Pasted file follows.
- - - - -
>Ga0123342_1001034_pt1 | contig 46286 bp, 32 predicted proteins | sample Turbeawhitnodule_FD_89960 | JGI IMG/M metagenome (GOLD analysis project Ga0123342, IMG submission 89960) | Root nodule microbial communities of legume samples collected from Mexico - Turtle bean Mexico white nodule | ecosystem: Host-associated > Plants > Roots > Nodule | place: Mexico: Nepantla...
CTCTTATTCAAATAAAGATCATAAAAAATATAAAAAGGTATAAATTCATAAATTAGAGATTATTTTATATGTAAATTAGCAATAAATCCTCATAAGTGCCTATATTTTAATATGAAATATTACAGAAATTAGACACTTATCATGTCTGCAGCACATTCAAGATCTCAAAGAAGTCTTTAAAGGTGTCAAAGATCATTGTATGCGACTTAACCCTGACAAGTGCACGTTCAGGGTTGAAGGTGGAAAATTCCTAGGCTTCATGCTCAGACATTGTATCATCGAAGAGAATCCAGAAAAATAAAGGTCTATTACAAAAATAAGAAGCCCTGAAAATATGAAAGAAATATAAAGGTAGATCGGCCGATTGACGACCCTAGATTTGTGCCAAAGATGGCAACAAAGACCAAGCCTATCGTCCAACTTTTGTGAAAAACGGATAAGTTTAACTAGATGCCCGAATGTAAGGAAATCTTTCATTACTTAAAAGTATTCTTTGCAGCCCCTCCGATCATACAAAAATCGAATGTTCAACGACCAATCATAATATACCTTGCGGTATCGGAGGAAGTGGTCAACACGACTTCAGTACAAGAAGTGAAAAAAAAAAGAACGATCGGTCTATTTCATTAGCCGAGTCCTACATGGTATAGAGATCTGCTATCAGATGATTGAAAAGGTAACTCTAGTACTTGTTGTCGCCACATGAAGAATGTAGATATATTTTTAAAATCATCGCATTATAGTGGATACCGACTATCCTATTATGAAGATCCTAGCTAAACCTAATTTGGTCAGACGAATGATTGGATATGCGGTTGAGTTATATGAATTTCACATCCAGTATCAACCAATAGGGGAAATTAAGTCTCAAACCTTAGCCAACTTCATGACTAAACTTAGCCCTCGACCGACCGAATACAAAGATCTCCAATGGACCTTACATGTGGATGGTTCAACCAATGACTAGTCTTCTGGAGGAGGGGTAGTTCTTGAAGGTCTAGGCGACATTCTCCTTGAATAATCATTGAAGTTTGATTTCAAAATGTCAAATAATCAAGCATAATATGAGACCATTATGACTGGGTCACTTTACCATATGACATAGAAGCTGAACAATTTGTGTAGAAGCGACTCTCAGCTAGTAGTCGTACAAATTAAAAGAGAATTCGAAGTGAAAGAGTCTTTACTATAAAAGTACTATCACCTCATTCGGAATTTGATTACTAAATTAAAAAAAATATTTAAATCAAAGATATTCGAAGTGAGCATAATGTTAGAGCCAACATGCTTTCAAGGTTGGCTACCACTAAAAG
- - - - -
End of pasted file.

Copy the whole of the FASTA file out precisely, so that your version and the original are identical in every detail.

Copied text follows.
>Ga0123342_1001034_pt1 | contig 46286 bp, 32 predicted proteins | sample Turbeawhitnodule_FD_89960 | JGI IMG/M metagenome (GOLD analysis project Ga0123342, IMG submission 89960) | Root nodule microbial communities of legume samples collected from Mexico - Turtle bean Mexico white nodule | ecosystem: Host-associated > Plants > Roots > Nodule | place: Mexico: Nepantla...
CTCTTATTCAAATAAAGATCATAAAAAATATAAAAAGGTATAAATTCATAAATTAGAGATTATTTTATATGTAAATTAGCAATAAATCCTCATAAGTGCCTATATTTTAATATGAAATATTACAGAAATTAGACACTTATCATGTCTGCAGCACATTCAAGATCTCAAAGAAGTCTTTAAAGGTGTCAAAGATCATTGTATGCGACTTAACCCTGACAAGTGCACGTTCAGGGTTGAAGGTGGAAAATTCCTAGGCTTCATGCTCAGACATTGTATCATCGAAGAGAATCCAGAAAAATAAAGGTCTATTACAAAAATAAGAAGCCCTGAAAATATGAAAGAAATATAAAGGTAGATCGGCCGATTGACGACCCTAGATTTGTGCCAAAGATGGCAACAAAGACCAAGCCTATCGTCCAACTTTTGTGAAAAACGGATAAGTTTAACTAGATGCCCGAATGTAAGGAAATCTTTCATTACTTAAAAGTATTCTTTGCAGCCCCTCCGATCATACAAAAATCGAATGTTCAACGACCAATCATAATATACCTTGCGGTATCGGAGGAAGTGGTCAACACGACTTCAGTACAAGAAGTGAAAAAAAAAAGAACGATCGGTCTATTTCATTAGCCGAGTCCTACATGGTATAGAGATCTGCTATCAGATGATTGAAAAGGTAACTCTAGTACTTGTTGTCGCCACATGAAGAATGTAGATATATTTTTAAAATCATCGCATTATAGTGGATACCGACTATCCTATTATGAAGATCCTAGCTAAACCTAATTTGGTCAGACGAATGATTGGATATGCGGTTGAGTTATATGAATTTCACATCCAGTATCAACCAATAGGGGAAATTAAGTCTCAAACCTTAGCCAACTTCATGACTAAACTTAGCCCTCGACCGACCGAATACAAAGATCTCCAATGGACCTTACATGTGGATGGTTCAACCAATGACTAGTCTTCTGGAGGAGGGGTAGTTCTTGAAGGTCTAGGCGACATTCTCCTTGAATAATCATTGAAGTTTGATTTCAAAATGTCAAATAATCAAGCATAATATGAGACCATTATGACTGGGTCACTTTACCATATGACATAGAAGCTGAACAATTTGTGTAGAAGCGACTCTCAGCTAGTAGTCGTACAAATTAAAAGAGAATTCGAAGTGAAAGAGTCTTTACTATAAAAGTACTATCACCTCATTCGGAATTTGATTACTAAATTAAAAAAAATATTTAAATCAAAGATATTCGAAGTGAGCATAATGTTAGAGCCAACATGCTTTCAAGGTTGGCTACCACTAAAAG